With 2019 in the rearview mirror, investors are looking ahead for investments that can deliver strong returns in 2020 even as the broader market continues to reach new highs. Recession fears have abated somewhat as trade tensions between the U.S. and China appear to be easing, while the 2020 presidential election also has some market-moving implications.
Spotify: Two opportunities for margin expansion
Last year marked a major strategic shift for the Swedish music-streaming leader, as it spent $400 million to acquire three companies in an aggressive effort to expand beyond music and into podcasts. Spotify wants to offer more than just music and sees opportunity in the broader market for audio content.
Podcasts represent a path to higher margins, as that form of content doesn't carry the same type of royalty burden as the core music business. Podcast listeners are also converting to paid subscriptions at higher rates, further helping profitability. Spotify is betting that original podcast content can simultaneously drive user engagement while enjoying higher cost efficiency, much like Netflix's wild success in original video content.
"So streaming was to Netflix as podcasting is to Spotify," former Spotify CFO (and former Netflix CFO) Barry McCarthy said in October. "And there was a time when we increased investment in streaming in Netflix at the expense of the [profit and loss] and before we began to talk with investors about the goodness that would come as a result of the increased spending and the growth in the [total addressable market]." McCarthy retired on Wednesday.
There is also margin expansion potential in Spotify's "two-sided marketplace" strategy, which has only recently begun to roll out. The company believes it can connect fans and artists directly, offering analytics and targeting tools to artists. McCarthy said that Spotify will share more details around the gross margin impacts when it reports fourth-quarter results in February.
Spotify has generated underwhelming returns for investors ever since going public via a direct listing last year, largely due to investor concerns about profitability, because the company's biggest costs are variable in nature. That makes it hard to scale and enjoy operating leverage, but 2020 could be the inflection point in terms of profitability if Spotify can execute on its ambitious strategies throughout the year.
Okta: The leader in IAM
Even though enterprise identity access management (IAM) provider Okta crushed the market last year, there could be more outperformance in store for 2020. The company consistently earns accolades as a leader in the IAM sector, executing well against much larger rivals like Microsoft, Oracle, and IBM. Okta's platform has the broadest and deepest set of third-party app integrations (over 6,500) in the industry, a massive advantage in the world of enterprise software.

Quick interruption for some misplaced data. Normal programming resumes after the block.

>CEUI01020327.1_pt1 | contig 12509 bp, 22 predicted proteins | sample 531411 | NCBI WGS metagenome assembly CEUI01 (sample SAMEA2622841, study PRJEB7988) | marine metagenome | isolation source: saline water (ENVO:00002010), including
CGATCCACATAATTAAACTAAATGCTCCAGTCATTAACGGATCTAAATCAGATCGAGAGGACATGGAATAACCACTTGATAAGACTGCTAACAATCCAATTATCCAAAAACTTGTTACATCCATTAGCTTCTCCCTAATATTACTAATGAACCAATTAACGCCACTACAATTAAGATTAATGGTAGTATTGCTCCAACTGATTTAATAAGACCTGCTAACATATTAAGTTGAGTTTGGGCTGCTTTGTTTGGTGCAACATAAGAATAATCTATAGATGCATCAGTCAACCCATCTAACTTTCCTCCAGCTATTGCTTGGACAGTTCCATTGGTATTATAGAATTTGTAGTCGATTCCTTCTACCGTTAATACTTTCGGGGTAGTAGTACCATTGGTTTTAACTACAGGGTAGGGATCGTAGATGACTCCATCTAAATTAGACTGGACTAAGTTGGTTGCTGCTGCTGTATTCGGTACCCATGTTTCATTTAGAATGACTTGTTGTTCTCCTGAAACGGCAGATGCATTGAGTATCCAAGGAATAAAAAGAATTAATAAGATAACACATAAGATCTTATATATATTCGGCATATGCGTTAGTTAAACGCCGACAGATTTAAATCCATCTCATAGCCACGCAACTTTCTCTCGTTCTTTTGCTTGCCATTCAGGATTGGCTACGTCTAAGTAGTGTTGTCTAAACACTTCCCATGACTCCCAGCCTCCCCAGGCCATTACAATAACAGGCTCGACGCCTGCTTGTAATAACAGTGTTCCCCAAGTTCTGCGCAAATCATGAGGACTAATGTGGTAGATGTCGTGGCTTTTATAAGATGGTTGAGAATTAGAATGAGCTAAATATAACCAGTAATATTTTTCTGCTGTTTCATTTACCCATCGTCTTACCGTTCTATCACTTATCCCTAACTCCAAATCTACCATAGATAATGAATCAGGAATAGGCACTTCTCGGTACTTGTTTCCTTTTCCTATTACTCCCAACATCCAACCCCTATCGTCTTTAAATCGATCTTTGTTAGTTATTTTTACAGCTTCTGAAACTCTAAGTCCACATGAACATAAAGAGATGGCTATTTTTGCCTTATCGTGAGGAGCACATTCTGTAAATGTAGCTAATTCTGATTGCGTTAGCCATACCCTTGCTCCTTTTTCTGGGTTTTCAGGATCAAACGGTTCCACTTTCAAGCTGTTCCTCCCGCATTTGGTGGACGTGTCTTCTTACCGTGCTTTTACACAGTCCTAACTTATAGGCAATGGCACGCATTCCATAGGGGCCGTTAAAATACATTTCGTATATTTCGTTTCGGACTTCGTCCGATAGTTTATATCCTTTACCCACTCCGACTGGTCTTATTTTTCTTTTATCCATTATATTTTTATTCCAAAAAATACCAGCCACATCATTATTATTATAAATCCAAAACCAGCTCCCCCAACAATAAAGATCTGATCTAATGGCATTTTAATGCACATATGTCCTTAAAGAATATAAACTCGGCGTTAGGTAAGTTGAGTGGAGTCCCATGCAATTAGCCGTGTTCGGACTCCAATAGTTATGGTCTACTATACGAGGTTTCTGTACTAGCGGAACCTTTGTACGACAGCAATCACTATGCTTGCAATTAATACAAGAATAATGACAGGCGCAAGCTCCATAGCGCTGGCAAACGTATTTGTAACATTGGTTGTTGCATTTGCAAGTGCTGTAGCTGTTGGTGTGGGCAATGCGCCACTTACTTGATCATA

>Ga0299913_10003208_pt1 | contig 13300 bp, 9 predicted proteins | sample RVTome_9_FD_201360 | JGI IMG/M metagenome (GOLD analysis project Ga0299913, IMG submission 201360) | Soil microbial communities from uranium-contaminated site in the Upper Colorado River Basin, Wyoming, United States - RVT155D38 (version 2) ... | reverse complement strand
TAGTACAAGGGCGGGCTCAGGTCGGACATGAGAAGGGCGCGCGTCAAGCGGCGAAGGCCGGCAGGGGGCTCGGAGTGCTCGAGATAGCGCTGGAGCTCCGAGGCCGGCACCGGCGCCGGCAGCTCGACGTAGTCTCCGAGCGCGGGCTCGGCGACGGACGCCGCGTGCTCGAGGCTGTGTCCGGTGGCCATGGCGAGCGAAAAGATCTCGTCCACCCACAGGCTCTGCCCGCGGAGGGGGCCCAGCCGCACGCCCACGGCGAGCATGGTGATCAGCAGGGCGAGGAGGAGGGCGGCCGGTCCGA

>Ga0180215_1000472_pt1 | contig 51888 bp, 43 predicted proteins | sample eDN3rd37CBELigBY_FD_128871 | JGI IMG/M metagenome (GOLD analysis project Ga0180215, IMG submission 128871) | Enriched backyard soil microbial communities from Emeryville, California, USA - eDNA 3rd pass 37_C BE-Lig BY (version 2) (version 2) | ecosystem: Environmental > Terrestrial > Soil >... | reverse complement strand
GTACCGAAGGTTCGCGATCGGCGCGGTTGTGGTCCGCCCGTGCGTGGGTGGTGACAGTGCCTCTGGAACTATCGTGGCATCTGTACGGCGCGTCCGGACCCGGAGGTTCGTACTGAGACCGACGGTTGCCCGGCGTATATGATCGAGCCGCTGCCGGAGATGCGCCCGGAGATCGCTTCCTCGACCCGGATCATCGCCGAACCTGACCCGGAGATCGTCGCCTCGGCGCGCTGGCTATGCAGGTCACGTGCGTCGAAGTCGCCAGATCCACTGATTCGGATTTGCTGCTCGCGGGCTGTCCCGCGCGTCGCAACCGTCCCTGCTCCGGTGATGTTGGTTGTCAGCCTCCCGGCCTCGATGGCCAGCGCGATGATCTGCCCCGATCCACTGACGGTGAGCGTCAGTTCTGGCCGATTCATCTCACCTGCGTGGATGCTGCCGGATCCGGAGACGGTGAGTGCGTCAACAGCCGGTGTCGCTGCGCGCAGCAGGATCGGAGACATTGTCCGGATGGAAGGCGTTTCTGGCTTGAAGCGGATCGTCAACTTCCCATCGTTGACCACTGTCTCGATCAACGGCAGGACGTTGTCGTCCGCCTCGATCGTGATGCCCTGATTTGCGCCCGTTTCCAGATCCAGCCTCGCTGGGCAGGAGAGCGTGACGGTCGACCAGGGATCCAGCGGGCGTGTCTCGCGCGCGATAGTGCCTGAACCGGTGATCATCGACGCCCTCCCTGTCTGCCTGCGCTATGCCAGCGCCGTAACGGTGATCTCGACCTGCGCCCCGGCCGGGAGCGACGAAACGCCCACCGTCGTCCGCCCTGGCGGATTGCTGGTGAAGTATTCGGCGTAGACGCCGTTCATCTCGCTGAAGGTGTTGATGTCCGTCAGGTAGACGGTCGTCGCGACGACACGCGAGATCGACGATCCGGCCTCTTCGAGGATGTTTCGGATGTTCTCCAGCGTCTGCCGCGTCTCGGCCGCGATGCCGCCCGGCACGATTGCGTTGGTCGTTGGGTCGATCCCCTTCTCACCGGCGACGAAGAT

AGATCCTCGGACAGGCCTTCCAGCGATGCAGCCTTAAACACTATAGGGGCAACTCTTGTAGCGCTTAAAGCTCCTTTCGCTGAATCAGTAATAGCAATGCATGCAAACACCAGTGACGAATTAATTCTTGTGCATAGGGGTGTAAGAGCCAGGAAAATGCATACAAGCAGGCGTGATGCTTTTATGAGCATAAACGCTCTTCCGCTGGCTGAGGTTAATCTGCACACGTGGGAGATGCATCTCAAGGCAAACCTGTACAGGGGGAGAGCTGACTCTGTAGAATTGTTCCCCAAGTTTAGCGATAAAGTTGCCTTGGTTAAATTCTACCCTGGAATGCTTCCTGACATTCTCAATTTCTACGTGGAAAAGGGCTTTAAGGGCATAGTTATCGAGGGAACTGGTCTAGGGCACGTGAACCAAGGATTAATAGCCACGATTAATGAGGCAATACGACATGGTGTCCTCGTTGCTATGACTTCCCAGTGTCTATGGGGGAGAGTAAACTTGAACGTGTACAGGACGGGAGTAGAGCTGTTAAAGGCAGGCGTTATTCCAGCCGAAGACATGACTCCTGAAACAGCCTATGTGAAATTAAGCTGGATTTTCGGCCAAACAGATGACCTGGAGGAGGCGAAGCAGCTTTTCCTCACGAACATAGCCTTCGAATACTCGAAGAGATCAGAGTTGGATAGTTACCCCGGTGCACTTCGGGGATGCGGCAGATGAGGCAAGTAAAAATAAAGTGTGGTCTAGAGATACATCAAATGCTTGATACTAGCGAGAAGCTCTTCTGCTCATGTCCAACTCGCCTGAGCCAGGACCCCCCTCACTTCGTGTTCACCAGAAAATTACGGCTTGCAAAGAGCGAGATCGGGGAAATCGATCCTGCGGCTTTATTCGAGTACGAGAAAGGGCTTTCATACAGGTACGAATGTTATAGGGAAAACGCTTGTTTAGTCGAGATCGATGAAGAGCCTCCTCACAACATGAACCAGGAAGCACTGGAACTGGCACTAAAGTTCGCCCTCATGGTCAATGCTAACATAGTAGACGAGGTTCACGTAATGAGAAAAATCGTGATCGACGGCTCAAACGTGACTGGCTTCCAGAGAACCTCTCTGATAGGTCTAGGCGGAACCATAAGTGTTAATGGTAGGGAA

Okta had been posting stellar results and boosting its full-year guidance throughout 2019, with all of its core operating metrics heading in the right direction. Billings, remaining performance obligations (RPO), and large customers are all soaring. Dollar-based net revenue retention is also comfortably above 100%, evidence that Okta is successfully upselling customers on more offerings.
The software-as-a-service (SaaS) company is still in the early innings of expanding internationally, and management is confident that global demand is strong. International markets are still just 15% of the business, and increasing revenue abroad is one of Okta's most promising growth opportunities.
Disney: Investing heavily in direct-to-consumer
Entertainment behemoth Disney had a solid run in 2019, outpacing the S&P 500 by a few percentage points. That was mostly attributable to a steady flow of good news around Disney+, the company's flagship video-streaming service that launched in November. Shares are currently trading within a stone's throw of all-time highs.
Disney is growing its direct-to-consumer and international (DTCI) business like never before, cultivating direct billing relationships with subscribers who historically subscribed through cable operators. The company had 3.5 million ESPN+ subscribers and 28.5 million Hulu subscribers at the end of last quarter and plans to start sharing Disney+ subscriber data when it reports earnings.
CEO Bob Iger, who plans to step down in 2021, has already billed Disney+ as the most important product of his tenure. Disney is already signaling to investors that 2020 will be a year of investment as it develops its portfolio of original Disney+ content. As a result, the DTCI segment is expected to post considerable operating losses, but Disney is playing the long game: Management expects Disney+ to garner 60 million to 90 million subscribers by 2024.
Cord-cutting has taken its toll on Disney in recent years, but the focus on DTCI is mitigating those concerns -- and investor sentiment is dramatically improving as a result.